Re: tfo signature rods
I think full disclosure is great info for shoppers. A rod is a big investment, (whether a beginner spending $150. or a seasoned angler throwing down $700. +)
Personally/professionally, I've fished Sage for thirty plus years. Made the transition to fast rods long ago, and use all the speed I can get. They throw a nice loop, but weight is the real issue. For me, lighter is better. (Means I feel like fishing longer.) I think the Launch fishes, but the VT2 is a little sweeter because of this. Some Reddingtons are a value too.
I try to cast my clients rods, and so "field tested" a few TFO's.
Lefty's version casts fine but what I loved was the flat finish. Many times I've seen rods "flash" in the right light. I'm pretty sure we scare fish, not just rod movement, but with gloss finish as well. Wish all manufactures would follow suit on at least one model. Granted, it isn't as pretty, but may catch more fish.
I thought the Ross rod cast well but was challenged a bit when heavier weight/water nymphing. (Which we do a bunch of locally.)
I encounter lots of people "trying" to nymph with soft-med action dry fly rods. It makes a challenging task, even more so. A stiffer faster rod might require you to dial back power to present a dry gently, but can sling a bobber, several AB shot, and 2-3 weighted flies. Consider what you will do the most.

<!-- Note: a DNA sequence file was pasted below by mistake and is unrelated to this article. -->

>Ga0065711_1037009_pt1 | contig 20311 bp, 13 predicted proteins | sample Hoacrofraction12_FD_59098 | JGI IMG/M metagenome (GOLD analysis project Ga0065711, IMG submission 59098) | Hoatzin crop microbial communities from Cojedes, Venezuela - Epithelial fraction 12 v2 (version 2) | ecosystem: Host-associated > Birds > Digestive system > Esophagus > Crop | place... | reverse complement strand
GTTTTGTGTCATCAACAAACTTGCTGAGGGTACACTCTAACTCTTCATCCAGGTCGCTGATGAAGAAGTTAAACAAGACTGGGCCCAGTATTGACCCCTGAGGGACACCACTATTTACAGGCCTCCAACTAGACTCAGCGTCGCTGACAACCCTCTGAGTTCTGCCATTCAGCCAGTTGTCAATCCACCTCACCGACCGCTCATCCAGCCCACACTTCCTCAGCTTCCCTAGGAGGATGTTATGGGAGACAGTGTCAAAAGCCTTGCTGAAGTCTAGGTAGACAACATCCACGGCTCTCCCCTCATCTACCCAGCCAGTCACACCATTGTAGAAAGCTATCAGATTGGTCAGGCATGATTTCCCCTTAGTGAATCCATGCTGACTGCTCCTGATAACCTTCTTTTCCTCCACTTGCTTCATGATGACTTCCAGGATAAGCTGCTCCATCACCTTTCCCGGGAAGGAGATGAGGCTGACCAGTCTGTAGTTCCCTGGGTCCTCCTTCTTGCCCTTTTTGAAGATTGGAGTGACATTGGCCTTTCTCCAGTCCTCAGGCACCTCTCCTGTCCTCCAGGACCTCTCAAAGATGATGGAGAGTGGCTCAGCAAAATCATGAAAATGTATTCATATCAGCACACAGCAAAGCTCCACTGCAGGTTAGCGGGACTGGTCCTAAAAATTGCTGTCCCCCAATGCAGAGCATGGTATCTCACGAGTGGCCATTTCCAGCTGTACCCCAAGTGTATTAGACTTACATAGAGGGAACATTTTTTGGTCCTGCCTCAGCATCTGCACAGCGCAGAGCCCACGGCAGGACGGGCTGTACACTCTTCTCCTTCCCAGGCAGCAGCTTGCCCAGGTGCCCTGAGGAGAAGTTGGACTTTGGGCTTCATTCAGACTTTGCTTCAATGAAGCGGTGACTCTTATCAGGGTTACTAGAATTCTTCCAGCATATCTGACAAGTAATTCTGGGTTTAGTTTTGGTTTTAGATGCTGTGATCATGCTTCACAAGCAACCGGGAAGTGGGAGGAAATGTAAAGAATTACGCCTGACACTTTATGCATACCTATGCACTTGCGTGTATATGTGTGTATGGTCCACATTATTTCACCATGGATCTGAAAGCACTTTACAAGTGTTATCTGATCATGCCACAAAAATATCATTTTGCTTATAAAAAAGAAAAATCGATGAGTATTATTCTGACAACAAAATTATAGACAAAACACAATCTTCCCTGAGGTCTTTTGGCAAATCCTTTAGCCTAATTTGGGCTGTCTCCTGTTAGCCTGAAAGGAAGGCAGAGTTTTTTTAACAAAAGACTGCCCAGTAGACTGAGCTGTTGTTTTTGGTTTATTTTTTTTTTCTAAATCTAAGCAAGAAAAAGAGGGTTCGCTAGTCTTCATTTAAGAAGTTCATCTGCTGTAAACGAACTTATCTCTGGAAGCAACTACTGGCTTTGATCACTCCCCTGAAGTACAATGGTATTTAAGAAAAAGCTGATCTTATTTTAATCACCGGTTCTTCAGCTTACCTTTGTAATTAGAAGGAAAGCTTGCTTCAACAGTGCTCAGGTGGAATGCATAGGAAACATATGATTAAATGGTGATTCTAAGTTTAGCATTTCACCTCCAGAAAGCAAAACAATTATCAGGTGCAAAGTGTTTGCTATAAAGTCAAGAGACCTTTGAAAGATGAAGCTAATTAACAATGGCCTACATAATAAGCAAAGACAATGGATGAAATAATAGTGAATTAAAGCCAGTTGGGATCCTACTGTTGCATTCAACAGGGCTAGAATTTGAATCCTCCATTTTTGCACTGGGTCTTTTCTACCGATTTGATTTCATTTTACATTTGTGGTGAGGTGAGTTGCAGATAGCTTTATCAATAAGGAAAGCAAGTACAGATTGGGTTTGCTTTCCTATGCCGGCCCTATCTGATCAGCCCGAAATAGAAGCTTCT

I still fish my first Sage. What is $330. averaged over thirty years?
I think a rod is a pretty good investment in fun, "if" you end up liking it.
If you are serious about shopping for a rod, a guide service usually provides rods, quiz them on make(ers) and models they use.
A couple of hours on water can tell much. In my opinion, grass casting isn't even close to reality, especially, for those transitioning to a switch.
I hate buying a pig in a poke. So can't imagine buying a rod without using it on water first. Hope some of this helps.
Ultimately, it's not catching fish that satisfies, but knowing how.
Last edited by Bigfly; 12-14-2009 at 03:08 PM.